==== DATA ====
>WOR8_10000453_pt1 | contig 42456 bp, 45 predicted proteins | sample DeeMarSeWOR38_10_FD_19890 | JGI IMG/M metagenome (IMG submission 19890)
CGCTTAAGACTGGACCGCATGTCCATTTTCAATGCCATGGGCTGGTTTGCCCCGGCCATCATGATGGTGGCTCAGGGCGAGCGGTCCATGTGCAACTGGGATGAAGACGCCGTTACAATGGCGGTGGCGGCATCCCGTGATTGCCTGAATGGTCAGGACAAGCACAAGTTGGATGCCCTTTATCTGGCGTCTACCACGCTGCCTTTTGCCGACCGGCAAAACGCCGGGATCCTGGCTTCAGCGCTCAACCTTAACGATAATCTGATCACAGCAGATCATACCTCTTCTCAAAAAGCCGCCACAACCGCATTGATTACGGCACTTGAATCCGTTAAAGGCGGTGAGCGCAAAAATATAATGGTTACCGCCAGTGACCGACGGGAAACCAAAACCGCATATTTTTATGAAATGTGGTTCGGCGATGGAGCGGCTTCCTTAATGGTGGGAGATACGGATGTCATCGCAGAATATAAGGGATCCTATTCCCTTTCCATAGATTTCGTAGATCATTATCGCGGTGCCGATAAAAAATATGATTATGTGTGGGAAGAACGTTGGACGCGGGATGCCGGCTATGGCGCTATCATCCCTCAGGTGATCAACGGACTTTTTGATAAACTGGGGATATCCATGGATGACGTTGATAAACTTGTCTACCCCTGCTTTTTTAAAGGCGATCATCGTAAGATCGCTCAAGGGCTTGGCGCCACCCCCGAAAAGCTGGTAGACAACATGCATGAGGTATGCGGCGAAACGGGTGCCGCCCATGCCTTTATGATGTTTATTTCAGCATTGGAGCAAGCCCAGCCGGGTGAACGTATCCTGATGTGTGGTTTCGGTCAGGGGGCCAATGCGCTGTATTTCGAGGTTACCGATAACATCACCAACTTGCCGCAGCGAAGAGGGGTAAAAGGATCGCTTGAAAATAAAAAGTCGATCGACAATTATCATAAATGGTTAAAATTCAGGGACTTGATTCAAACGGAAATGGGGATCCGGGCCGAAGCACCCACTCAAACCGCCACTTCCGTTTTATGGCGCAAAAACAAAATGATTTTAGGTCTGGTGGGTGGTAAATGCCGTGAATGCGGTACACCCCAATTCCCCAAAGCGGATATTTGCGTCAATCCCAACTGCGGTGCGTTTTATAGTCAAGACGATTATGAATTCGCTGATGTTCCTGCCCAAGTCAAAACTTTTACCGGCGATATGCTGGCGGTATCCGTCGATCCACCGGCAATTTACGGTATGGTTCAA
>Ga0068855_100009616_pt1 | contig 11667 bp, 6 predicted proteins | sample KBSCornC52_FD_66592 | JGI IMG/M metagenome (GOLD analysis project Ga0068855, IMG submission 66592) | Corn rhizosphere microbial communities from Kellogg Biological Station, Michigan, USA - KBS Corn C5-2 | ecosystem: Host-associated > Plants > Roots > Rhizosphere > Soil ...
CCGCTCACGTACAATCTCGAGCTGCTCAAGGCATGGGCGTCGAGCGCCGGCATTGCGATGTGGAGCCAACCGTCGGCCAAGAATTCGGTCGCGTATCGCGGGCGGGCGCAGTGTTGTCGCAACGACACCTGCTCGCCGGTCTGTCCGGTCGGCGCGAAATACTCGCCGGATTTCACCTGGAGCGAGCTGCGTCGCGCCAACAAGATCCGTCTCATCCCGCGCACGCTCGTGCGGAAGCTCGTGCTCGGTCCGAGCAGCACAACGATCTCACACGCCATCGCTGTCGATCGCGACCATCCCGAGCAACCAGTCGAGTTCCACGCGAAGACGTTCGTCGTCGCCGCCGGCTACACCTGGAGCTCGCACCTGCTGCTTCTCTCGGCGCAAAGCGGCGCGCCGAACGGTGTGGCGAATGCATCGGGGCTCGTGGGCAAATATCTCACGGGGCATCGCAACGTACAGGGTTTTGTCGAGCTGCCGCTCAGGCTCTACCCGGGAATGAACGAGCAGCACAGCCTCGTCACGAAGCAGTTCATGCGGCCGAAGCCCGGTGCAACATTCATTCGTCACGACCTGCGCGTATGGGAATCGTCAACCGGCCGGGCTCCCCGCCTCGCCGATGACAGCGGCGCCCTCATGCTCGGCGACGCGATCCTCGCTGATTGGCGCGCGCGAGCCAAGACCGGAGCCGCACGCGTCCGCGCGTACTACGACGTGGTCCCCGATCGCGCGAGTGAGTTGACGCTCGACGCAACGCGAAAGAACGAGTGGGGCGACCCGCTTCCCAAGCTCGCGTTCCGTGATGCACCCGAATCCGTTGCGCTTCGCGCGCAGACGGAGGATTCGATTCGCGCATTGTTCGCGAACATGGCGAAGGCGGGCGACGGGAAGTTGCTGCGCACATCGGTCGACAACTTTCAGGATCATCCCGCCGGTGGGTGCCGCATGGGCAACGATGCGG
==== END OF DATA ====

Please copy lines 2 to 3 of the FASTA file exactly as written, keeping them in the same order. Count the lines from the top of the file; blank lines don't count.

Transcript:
CGCTTAAGACTGGACCGCATGTCCATTTTCAATGCCATGGGCTGGTTTGCCCCGGCCATCATGATGGTGGCTCAGGGCGAGCGGTCCATGTGCAACTGGGATGAAGACGCCGTTACAATGGCGGTGGCGGCATCCCGTGATTGCCTGAATGGTCAGGACAAGCACAAGTTGGATGCCCTTTATCTGGCGTCTACCACGCTGCCTTTTGCCGACCGGCAAAACGCCGGGATCCTGGCTTCAGCGCTCAACCTTAACGATAATCTGATCACAGCAGATCATACCTCTTCTCAAAAAGCCGCCACAACCGCATTGATTACGGCACTTGAATCCGTTAAAGGCGGTGAGCGCAAAAATATAATGGTTACCGCCAGTGACCGACGGGAAACCAAAACCGCATATTTTTATGAAATGTGGTTCGGCGATGGAGCGGCTTCCTTAATGGTGGGAGATACGGATGTCATCGCAGAATATAAGGGATCCTATTCCCTTTCCATAGATTTCGTAGATCATTATCGCGGTGCCGATAAAAAATATGATTATGTGTGGGAAGAACGTTGGACGCGGGATGCCGGCTATGGCGCTATCATCCCTCAGGTGATCAACGGACTTTTTGATAAACTGGGGATATCCATGGATGACGTTGATAAACTTGTCTACCCCTGCTTTTTTAAAGGCGATCATCGTAAGATCGCTCAAGGGCTTGGCGCCACCCCCGAAAAGCTGGTAGACAACATGCATGAGGTATGCGGCGAAACGGGTGCCGCCCATGCCTTTATGATGTTTATTTCAGCATTGGAGCAAGCCCAGCCGGGTGAACGTATCCTGATGTGTGGTTTCGGTCAGGGGGCCAATGCGCTGTATTTCGAGGTTACCGATAACATCACCAACTTGCCGCAGCGAAGAGGGGTAAAAGGATCGCTTGAAAATAAAAAGTCGATCGACAATTATCATAAATGGTTAAAATTCAGGGACTTGATTCAAACGGAAATGGGGATCCGGGCCGAAGCACCCACTCAAACCGCCACTTCCGTTTTATGGCGCAAAAACAAAATGATTTTAGGTCTGGTGGGTGGTAAATGCCGTGAATGCGGTACACCCCAATTCCCCAAAGCGGATATTTGCGTCAATCCCAACTGCGGTGCGTTTTATAGTCAAGACGATTATGAATTCGCTGATGTTCCTGCCCAAGTCAAAACTTTTACCGGCGATATGCTGGCGGTATCCGTCGATCCACCGGCAATTTACGGTATGGTTCAA
>Ga0068855_100009616_pt1 | contig 11667 bp, 6 predicted proteins | sample KBSCornC52_FD_66592 | JGI IMG/M metagenome (GOLD analysis project Ga0068855, IMG submission 66592) | Corn rhizosphere microbial communities from Kellogg Biological Station, Michigan, USA - KBS Corn C5-2 | ecosystem: Host-associated > Plants > Roots > Rhizosphere > Soil ...